The Rise of Actively Managed Certificates

Actively Managed Certificates (AMCs) have become more and more popular in recent years. Unlike most other structured products, AMCs have special features which enable the active selection and adjustment of the components of their underlying strategy. The fast growth of the AMC market emphasizes the importance of the applicable regulatory and contractual framework. In addition to the general rules that apply to all structured products, AMCs are subject to specific regulatory and contractual requirements. This article provides some insights on these characteristics.

By Luca Bianchi (Reference: CapLaw-2015-19)

1) Introduction

Traditionally, structured products were qualified as “passive” financial products. However, there has been a shift to a new breed of “active” product solutions. So-called “Actively Managed Certificates” (AMCs) have grown and continue to grow at an astonishing rate. AMCs are structured products whose underlying strategy, respectively, strategy-components are adjusted over the course of their term at the discretion of a strategy-sponsor. The strategy’s performance is tracked by calculating the value of a synthetical strategy-basket (or tailor-made index) that consists of individual notional strategy-components which are actively selected and adjusted in compliance with the parameters of the specific product idea.

This article aims to provide a high level overview on selected features of the regulatory and contractual framework that is applicable to AMCs which are issued or distributed in Switzerland.

2) Regulatory Framework

a) General Rules for Structured Products

AMCs are subject to the general rules for structured products. Structured products may only be distributed to non-qualified investors in or from Switzerland if (i) they are issued, guaranteed or equivalently secured by a Swiss bank, insurance company or securities dealer (or a foreign institute that stands under equivalent prudential supervision) and (ii) a simplified prospectus is published.

The general content requirements of a simplified prospectus for structured products are set out in the Swiss Banking Guidelines on informing investors about structured products of September 2014, p. 1 et seq.

However, the publication of a simplified prospectus is not mandatory if a structured product is listed on a Swiss exchange which ensures the relevant transparency that would otherwise be provided by a simplified prospectus (i.e. in the final terms of a product). Further exceptions from the duty to publish a simplified prospectus may apply in the scenario of a distribution which is made exclusively from Switzerland (but not within Switzerland). Nevertheless, many issuers choose to publish a simplified prospectus on an optional basis for marketing purposes.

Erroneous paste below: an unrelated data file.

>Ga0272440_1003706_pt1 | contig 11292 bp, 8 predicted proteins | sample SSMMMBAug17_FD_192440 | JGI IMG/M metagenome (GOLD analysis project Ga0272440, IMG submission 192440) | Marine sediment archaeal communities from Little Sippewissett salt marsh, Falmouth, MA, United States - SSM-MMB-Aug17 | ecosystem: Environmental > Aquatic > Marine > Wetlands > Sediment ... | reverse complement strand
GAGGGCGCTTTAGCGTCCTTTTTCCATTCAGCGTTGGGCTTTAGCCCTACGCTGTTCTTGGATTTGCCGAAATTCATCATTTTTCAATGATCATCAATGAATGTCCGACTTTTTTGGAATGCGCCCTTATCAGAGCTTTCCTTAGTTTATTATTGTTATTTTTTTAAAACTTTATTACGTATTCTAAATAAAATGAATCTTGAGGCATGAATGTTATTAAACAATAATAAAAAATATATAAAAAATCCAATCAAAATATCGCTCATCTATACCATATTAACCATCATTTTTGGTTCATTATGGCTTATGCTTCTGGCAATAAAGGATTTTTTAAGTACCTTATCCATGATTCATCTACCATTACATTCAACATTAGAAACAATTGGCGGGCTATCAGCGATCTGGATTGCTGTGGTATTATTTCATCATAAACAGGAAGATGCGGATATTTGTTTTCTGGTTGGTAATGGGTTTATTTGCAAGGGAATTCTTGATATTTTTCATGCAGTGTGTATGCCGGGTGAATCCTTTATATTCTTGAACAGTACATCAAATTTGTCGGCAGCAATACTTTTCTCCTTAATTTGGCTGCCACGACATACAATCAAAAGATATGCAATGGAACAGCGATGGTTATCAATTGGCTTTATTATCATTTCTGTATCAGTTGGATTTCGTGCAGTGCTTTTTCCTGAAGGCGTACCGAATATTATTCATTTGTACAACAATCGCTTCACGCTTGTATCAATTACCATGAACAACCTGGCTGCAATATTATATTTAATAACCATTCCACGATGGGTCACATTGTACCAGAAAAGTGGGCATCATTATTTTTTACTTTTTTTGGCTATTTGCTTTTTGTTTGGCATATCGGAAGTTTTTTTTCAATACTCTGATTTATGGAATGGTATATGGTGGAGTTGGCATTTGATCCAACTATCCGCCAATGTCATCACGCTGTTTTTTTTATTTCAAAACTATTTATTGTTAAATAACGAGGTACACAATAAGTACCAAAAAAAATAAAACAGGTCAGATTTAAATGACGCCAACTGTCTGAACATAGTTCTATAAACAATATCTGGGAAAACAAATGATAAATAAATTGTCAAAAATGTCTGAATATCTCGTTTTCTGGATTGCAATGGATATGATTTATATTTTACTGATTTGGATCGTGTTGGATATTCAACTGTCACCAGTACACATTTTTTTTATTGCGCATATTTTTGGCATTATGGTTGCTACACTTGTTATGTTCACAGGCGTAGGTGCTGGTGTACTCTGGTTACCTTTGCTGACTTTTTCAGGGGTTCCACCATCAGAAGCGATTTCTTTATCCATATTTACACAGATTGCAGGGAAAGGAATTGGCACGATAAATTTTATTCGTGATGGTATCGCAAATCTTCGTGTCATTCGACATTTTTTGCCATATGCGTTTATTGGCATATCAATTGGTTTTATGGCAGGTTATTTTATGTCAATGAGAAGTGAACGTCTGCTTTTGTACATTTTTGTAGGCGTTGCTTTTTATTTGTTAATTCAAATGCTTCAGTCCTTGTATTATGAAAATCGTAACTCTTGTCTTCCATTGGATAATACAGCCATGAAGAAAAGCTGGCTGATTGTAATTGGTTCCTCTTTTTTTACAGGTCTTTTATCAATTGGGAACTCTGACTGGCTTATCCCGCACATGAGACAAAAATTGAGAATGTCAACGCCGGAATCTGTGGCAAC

Furthermore, the FINMA-FAQ “Structured products” of 10 September 2014 should be taken into consideration. They contain specific guidance on various issues that are related to the offering and distribution of structured products.

It is worth highlighting that foreign issuers of structured products that are not listed in Switzerland are required to have a Swiss branch if distribution to non-qualified investors into, in or from Switzerland is targeted. The term “Swiss branch” comprises a representative office, a branch offi ce, a subsidiary, a sister company or a group company; provided that such “Swiss branch” stands under consolidated supervision at the group level.

The concept of regulated “distribution” applies to any offering or advertising which is not directed exclusively to qualified investors. The scope of this definition is explained in a detailed manner in the FINMA-Circular 2013/9 “Distribution of collective investment schemes” of 1 October 2013 that applies mutatis mutandis to structured products (where appropriate).

Generally, the SIX Swiss Exchange (SIX) Listing Rules are also applicable to structured products that will be listed and traded on the SIX Structured Products exchange platform. In particular, the Additional Rules Derivatives (ARD), the Scheme F, the Directive on Procedures for Debt Securities (DPDS), and the Directive on Debt Securities with Specific Structures (DDSS) are applicable.